New York, NY, October 7, 2006—PEN is appalled by the news of the murder today, October 7, 2006, of renowned Russian journalist and author Anna Politkovskaya, who was found shot dead in an elevator in her apartment building in Moscow.

A journalist who covered the war in Chechnya, Politkovskaya had been receiving threats since 1999, when she wrote articles claiming that the Russian armed forces had committed human rights abuses in Chechnya. Despite these threats she continued to write and in 2003 published A Dirty War: A Russian Reporter in Chechnya. She is also a co-contributor to A Small Corner of Hell: Dispatches from Chechnya published in 2003. Her most recent book, Putin’s War: Life in A Failing Democracy is to be published in paperback in December of this year.

In 2002 Politkovskaya was one of the few outsiders allowed into the Moscow theater to attempt to negotiate with Chechen rebels for the release of hundreds of hostages. In 2004, she fell seriously ill as she attempted to fly to Beslan to cover the hostage crisis there, leading to speculation that she had been deliberately poisoned to stop her from reporting on the crisis.

“Anna Politkovskaya is a courageous writer known for her criticism not only of the Chechen war but also of the totalitarian backlash characterizing the latest developments in Russia. Her death raises serious concerns and confirms all the fears,” said Jiri Grusa, President of International PEN. “We protest in the strongest terms the situation in Russia that has allowed this to occur.”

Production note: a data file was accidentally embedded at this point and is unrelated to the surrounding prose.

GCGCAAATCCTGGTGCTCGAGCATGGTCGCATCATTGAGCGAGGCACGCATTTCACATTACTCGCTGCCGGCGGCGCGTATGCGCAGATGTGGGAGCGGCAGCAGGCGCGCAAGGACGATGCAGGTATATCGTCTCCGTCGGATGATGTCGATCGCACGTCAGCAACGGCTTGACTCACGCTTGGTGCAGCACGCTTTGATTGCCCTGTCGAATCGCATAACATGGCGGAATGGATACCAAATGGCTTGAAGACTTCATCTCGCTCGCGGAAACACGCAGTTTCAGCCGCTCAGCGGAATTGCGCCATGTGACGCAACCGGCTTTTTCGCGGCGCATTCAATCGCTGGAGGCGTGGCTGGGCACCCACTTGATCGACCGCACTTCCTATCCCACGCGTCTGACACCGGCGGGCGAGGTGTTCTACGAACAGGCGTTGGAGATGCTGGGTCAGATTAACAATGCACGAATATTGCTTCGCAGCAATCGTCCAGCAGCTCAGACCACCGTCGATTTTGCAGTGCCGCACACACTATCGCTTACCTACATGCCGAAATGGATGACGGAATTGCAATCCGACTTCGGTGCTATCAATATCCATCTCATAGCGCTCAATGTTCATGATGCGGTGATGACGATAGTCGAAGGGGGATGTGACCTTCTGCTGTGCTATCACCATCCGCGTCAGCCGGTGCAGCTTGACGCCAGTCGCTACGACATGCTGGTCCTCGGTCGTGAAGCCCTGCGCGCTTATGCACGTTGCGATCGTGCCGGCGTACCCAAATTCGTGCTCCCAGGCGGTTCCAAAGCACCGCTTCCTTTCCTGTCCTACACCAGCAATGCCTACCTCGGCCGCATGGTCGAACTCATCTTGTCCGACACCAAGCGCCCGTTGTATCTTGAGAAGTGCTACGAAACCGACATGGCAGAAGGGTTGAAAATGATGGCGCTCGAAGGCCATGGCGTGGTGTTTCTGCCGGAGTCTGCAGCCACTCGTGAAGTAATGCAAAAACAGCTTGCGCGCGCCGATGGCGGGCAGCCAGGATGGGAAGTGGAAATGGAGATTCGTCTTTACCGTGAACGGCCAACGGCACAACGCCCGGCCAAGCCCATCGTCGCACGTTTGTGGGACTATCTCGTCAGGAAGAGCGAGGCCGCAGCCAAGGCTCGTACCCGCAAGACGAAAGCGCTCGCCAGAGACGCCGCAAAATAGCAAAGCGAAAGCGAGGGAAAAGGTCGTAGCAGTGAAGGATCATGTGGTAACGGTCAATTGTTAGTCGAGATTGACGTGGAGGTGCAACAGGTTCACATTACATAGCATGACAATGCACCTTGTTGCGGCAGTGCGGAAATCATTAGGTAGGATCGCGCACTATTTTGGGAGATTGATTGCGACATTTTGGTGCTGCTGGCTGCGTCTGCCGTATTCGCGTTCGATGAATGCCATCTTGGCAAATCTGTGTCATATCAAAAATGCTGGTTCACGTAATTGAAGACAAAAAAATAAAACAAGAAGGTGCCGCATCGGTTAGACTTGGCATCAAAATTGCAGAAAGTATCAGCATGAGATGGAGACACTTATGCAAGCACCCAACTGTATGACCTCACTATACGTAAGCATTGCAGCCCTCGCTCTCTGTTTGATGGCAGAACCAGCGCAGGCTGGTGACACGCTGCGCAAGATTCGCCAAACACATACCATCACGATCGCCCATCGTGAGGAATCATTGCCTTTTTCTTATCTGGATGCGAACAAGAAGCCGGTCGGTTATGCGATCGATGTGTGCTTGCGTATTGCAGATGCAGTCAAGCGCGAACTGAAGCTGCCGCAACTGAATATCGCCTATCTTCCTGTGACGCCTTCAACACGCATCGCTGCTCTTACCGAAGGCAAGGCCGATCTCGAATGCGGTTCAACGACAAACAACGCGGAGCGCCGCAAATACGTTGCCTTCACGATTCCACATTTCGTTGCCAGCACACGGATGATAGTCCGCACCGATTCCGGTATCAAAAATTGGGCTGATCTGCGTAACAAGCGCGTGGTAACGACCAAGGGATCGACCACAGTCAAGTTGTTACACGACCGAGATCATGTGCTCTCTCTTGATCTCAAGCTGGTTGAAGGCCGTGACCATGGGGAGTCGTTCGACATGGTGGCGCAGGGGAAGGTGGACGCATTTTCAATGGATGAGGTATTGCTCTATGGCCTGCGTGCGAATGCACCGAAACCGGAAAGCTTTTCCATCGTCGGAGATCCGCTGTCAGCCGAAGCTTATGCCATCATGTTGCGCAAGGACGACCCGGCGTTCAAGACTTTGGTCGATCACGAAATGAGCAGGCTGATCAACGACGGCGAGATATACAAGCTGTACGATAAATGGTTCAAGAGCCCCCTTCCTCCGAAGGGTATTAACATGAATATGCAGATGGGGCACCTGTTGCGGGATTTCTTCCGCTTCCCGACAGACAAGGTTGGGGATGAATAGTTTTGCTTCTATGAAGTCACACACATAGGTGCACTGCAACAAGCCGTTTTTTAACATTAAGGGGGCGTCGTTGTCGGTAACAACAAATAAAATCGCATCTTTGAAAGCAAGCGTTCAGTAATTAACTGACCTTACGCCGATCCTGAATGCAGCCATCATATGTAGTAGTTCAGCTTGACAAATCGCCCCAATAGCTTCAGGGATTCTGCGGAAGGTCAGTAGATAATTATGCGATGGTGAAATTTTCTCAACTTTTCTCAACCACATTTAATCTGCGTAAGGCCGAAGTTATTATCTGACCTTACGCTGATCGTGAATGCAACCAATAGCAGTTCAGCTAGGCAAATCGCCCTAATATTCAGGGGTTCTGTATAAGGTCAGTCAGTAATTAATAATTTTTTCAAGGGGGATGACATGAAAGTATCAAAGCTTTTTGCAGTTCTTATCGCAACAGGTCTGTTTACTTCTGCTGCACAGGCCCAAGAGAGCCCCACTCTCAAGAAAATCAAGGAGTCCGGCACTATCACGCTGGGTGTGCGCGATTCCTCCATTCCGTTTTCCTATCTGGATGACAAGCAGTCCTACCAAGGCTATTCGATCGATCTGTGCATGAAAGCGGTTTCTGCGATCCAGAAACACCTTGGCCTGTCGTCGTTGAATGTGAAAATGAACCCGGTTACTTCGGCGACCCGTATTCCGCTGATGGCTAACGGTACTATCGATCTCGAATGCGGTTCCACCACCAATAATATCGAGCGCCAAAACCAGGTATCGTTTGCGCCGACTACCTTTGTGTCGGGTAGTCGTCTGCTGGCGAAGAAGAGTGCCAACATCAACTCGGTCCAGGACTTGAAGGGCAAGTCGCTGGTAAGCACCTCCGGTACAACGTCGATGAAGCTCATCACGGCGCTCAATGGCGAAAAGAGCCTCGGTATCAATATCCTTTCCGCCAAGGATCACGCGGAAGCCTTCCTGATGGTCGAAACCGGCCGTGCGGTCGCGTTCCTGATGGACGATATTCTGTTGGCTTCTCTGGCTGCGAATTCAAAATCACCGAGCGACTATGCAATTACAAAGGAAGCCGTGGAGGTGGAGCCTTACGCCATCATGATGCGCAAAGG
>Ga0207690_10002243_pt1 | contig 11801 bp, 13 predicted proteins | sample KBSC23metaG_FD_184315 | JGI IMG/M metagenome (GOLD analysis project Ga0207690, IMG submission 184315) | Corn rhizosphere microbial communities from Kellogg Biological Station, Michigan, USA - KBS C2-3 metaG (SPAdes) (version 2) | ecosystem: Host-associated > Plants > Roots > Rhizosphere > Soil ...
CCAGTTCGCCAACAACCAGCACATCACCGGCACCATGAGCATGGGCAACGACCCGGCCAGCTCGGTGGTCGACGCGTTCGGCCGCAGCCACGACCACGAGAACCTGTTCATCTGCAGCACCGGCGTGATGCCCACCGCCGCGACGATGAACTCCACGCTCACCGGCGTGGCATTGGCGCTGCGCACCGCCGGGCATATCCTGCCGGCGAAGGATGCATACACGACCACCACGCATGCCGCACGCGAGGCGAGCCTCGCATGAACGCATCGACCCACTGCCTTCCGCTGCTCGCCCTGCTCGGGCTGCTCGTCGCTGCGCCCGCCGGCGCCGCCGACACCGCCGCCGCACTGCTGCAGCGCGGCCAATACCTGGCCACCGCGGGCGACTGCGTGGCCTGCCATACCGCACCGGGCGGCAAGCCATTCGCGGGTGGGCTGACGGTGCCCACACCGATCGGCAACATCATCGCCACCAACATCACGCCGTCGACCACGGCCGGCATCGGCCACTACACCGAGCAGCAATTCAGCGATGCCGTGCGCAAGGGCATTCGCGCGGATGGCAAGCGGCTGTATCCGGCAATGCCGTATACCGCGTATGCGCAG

A murder investigation is now under way. Vitaly Yaroshevsky, deputy editor of Novaya Gazeta, the newspaper for which Politkovskaya worked, is certain that her murder is linked to her work, a view shared by Russian human rights observers. The Moscow deputy prosecutor has also told the press that the possible link between her death and her journalism will be investigated.

In addition to the physical threats she faced, Politkovskaya also was called to court several times for her reporting. A court hearing forced her to cancel an appearance at the PEN World Voices Festival of International Literature in New York earlier this year. World Voices Festival Director Salman Rushdie today offered PEN’s condolences to her family and her colleagues in Russia, and stressed PEN’s determination to see that her voice continues to be heard. “Like all great investigative reporters, Anna Politkovskaya brought forward human truths that rewrote the official story. We will continue to read her, and learn from her, for years.”

Politkovskaya was the winner of numerous international awards for her courage, including the 2004 Olaf Palme Award, a prize established by the family of the murdered Swedish prime minister. The award was given to Politkovskaya to honor her work for the “long battle for human rights in Russia.”

“Anna Politkovskaya’s integrity and courage inspired writers around the world as she reported on the most difficult situations in Russia,” said Joanne Leedom-Ackerman, International Secretary of International PEN. “She was an outspoken advocate for human rights in PEN forums and other forums around the globe. International PEN mourns her loss and calls for a relentless investigation to bring to justice those who are responsible for her murder.”

More information:

Larry Siems, (212) 334-1660, ext. 105